The Wire: ‘Separated and Detained’: Will Biden and Modi Discuss the Plight of Rohingya Refugees in India?

This piece was originally published in The Wire.

When Prime Minister Narendra Modi sits down with President Joe Biden for an official State dinner on June 22, the conversation will surely be filled with pleasantries about the mutually beneficial relations between the world’s oldest and largest democracies.

Biden will likely talk about China, climate change, and human rights. But what may be absent from the discussion is the hypocrisy of India’s stance on refugees, particularly the Rohingya genocide survivors of Myanmar.

Not discussing the Rohingya crisis would fly in the face of both India’s active engagement on the Global Compact on Refugees and the United States’ commitment to build a path out of what it recognised as genocide, for the Rohingyas.

It will also be a missed opportunity to expose India’s inhumane treatment of Rohingyas and other refugee groups.

It will also be a missed opportunity to expose India’s inhumane treatment of Rohingyas and other refugee groups.

India has a rich history of providing refuge to various groups. However, it has arbitrarily detained and deported Rohingya refugees, and denied exit permission to those who had opportunities to resettle in other countries. India’s policies are separating children from their parents, siblings, and adding trauma to an already traumatised population.

The Azadi Project and Refugees International recently conducted several interviews with the Rohingya refugees in India.

Senwara, a 13-year-old girl, described meeting her father for the first time in November 2021. Her father had fled violence in Myanmar in 2009 with a plan to find a safe place to bring his then pregnant wife. After 12 years of being through the grind of refugee camps, resettlement offices, asylum, and citizenship processes, he became an American citizen and came back to India for his wife and daughter. There was one last step left – getting an exit permit from the Indian government.

“We can only help you if you have a passport or a valid visa to show your entry into India,” Senwara remembers being told by an Indian immigration official.

The Rohingyas are a persecuted population from Myanmar and have been denied citizenship by the regime there. Most of them do not have a passport and have crossed international borders without visas. Senwara and her mother didn’t have a passport either and eventually their US visa expired.

Senwara’s family is not alone. At least 40 other Rohingya and other families with visas for the US and Canada have been denied permission to exit India.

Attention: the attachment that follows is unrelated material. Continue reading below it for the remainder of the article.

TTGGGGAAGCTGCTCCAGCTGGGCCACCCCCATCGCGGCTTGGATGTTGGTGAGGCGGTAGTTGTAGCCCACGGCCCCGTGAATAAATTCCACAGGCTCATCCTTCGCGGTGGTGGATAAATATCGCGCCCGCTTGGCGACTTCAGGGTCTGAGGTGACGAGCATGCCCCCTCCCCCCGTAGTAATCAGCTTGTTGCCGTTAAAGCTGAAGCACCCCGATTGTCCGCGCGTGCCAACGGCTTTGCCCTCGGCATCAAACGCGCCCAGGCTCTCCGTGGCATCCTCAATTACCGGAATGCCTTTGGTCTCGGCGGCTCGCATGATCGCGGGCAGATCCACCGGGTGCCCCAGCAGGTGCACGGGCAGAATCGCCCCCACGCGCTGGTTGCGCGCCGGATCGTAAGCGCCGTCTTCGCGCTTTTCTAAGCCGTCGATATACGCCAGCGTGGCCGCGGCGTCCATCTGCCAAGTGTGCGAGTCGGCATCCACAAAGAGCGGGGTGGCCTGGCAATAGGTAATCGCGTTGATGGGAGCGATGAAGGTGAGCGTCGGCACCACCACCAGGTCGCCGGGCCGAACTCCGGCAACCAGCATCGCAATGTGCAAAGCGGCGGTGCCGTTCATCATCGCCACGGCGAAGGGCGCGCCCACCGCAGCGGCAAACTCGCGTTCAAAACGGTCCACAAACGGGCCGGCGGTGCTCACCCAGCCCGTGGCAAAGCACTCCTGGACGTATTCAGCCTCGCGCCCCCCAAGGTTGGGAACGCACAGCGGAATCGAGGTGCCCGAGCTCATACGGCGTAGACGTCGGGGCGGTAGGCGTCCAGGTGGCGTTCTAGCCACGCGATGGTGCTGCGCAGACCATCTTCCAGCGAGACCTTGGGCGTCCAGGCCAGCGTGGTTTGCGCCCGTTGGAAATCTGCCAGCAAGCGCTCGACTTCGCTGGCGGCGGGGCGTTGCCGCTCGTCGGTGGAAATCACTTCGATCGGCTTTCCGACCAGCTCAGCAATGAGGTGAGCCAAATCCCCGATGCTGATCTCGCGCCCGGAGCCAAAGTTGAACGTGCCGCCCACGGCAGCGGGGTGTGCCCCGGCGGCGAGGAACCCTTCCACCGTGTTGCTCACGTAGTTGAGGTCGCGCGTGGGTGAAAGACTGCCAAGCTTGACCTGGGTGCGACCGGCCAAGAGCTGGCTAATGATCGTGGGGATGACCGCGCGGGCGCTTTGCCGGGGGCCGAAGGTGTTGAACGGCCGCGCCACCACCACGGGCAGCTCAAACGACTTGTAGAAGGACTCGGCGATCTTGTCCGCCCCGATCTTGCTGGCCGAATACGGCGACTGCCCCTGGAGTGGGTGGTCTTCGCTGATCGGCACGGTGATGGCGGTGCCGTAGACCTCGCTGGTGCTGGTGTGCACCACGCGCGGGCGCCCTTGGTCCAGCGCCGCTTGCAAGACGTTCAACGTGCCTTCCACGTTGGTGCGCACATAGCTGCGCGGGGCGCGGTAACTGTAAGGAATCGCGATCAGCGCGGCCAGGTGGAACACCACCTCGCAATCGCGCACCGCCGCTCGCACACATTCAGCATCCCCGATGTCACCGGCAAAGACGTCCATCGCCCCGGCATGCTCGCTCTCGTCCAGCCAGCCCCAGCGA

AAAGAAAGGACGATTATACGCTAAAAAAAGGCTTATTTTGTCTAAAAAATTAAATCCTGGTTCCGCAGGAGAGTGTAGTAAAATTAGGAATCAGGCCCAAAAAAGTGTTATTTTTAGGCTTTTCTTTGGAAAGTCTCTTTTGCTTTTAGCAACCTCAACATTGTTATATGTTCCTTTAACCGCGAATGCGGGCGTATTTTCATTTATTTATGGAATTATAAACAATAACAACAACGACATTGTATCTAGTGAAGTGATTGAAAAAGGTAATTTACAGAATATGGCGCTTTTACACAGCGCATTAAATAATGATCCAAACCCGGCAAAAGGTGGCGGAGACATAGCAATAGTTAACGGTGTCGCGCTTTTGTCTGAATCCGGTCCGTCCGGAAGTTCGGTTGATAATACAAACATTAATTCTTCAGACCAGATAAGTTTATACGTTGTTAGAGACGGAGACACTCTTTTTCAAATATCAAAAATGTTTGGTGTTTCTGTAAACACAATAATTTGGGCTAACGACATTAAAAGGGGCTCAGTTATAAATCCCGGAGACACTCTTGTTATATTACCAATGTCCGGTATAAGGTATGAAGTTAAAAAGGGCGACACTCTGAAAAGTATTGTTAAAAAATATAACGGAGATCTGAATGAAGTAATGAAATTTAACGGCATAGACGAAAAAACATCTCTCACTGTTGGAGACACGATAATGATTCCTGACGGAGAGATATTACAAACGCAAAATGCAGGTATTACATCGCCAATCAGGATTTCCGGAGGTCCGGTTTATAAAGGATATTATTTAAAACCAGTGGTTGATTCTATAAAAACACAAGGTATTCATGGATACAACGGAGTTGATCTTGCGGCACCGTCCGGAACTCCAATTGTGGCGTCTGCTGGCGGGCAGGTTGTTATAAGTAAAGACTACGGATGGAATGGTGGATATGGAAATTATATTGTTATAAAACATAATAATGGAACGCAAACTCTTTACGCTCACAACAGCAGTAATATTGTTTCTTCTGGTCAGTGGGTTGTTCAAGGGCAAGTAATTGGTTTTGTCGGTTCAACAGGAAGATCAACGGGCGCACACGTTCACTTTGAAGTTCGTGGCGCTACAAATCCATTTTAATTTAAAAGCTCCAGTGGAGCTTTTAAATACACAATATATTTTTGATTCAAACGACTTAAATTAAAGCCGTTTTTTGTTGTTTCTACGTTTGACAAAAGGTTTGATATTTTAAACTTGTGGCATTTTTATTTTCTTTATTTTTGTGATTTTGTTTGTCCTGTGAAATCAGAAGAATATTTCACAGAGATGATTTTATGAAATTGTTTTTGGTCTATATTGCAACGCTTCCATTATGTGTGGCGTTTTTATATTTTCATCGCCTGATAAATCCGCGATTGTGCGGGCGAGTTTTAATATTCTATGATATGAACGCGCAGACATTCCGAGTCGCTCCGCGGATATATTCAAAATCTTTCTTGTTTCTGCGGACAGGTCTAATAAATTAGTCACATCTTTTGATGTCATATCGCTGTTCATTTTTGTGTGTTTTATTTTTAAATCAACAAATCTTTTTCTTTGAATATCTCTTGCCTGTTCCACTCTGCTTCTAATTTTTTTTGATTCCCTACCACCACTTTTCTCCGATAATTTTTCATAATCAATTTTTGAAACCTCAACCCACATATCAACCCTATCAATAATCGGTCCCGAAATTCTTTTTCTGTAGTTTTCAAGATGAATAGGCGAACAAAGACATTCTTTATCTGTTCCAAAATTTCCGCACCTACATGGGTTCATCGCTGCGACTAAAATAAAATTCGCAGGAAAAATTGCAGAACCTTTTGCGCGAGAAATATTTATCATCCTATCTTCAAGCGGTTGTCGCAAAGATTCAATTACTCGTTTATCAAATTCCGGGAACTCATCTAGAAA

Ironically, even as India is not letting Rohingya refugees with visas for third countries exit, it is unlawfully detaining hundreds of them in inhuman conditions. Among those detained is a 22-year-old woman, who was separated from her infant son Salman three years ago. Her sister, Sabera Khatoon, has moved the Delhi high court to reunite them.

“My sister (Salman’s mother) hasn’t seen the sun for days. She is not allowed outside and is given very little to eat. They are all falling sick in there,” says Khatoon. Her sister is in a detention centre in West Delhi.

The Indian government says that it is not a signatory to the Refugee Convention and has declared cards distributed to refugees by the UN Refugee Agency “of no consequence” when detaining Rohingya or denying them exit visas. But India has continued to serve on the UNHCR’s executive committee since 1995 and its selective alienation of UNHCR when it comes to Rohingya refugees exposes its anti-Muslim xenophobia.

The Modi government’s ultra-nationalist and anti-Muslim narrative has made the Rohingyas, who are Muslims, an easy target.

India hosts around two lakh refugees and asylum seekers from other countries and around 20,000 Rohingyas. While some refugees, namely those from Sri Lanka and Tibet, have received access to government services and employment, the Rohingyas have been denied even the most basic protection and services.

At least 20 Rohingya refugees have been deported back to Myanmar. Sending refugees back to a country where they face a fear of persecution is a violation of the international principle of non-refoulement to which India is committed through various international agreements. Human rights lawyers in India argue that India is still bound by its constitution and other international conventions to protect refugees.

The Biden-Modi summit is an opportunity to address this hypocrisy.

As it hosts the G20 this year, and later participates in the Global Refugee Forum, India is conscious of its international standing. India cares about its international reputation and its relationship with the US.

Therefore, it should be in the interest of India to protect refugees, not revictimise them. Biden, in welcoming Modi to the White House, should make that abundantly clear and push for Rohingya children like Senwara and Salman to be immediately reunited with their parents.

Priyali Sur is the founder and executive director of The Azadi Project. She has built and implemented programmes across Europe, Africa and South Asia, helping refugees and migrants from Afghanistan, India, Iran, Iraq, Myanmar, Niger, Syria, Ukraine and Yemen. 

Dan Sullivan is the director for Africa, Asia, and the Middle East at Refugees International. He focuses on Myanmar, Sudan, South Sudan, and other areas affected by mass displacement. 

Featured Image: A Rohingya Muslim refugee man poses for a photo inside his makeshift room set up at a refugee camp in New Delhi, India on June 17, 2023. (Amarjeet Kumar Singh/Anadolu Agency via Getty Images)